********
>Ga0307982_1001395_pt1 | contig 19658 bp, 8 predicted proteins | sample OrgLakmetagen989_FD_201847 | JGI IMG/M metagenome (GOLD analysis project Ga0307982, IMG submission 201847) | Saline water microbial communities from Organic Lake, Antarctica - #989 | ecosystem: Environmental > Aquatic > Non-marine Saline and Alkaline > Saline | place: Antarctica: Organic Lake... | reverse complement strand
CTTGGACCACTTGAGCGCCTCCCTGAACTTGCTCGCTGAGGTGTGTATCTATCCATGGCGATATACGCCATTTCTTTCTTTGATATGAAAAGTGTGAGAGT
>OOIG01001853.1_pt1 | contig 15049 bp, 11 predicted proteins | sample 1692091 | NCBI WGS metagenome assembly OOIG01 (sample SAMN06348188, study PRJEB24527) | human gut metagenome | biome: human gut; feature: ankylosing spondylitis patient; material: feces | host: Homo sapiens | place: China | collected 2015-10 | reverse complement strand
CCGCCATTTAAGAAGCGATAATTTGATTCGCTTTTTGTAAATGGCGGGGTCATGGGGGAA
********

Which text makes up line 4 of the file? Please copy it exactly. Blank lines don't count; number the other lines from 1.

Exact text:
CCGCCATTTAAGAAGCGATAATTTGATTCGCTTTTTGTAAATGGCGGGGTCATGGGGGAA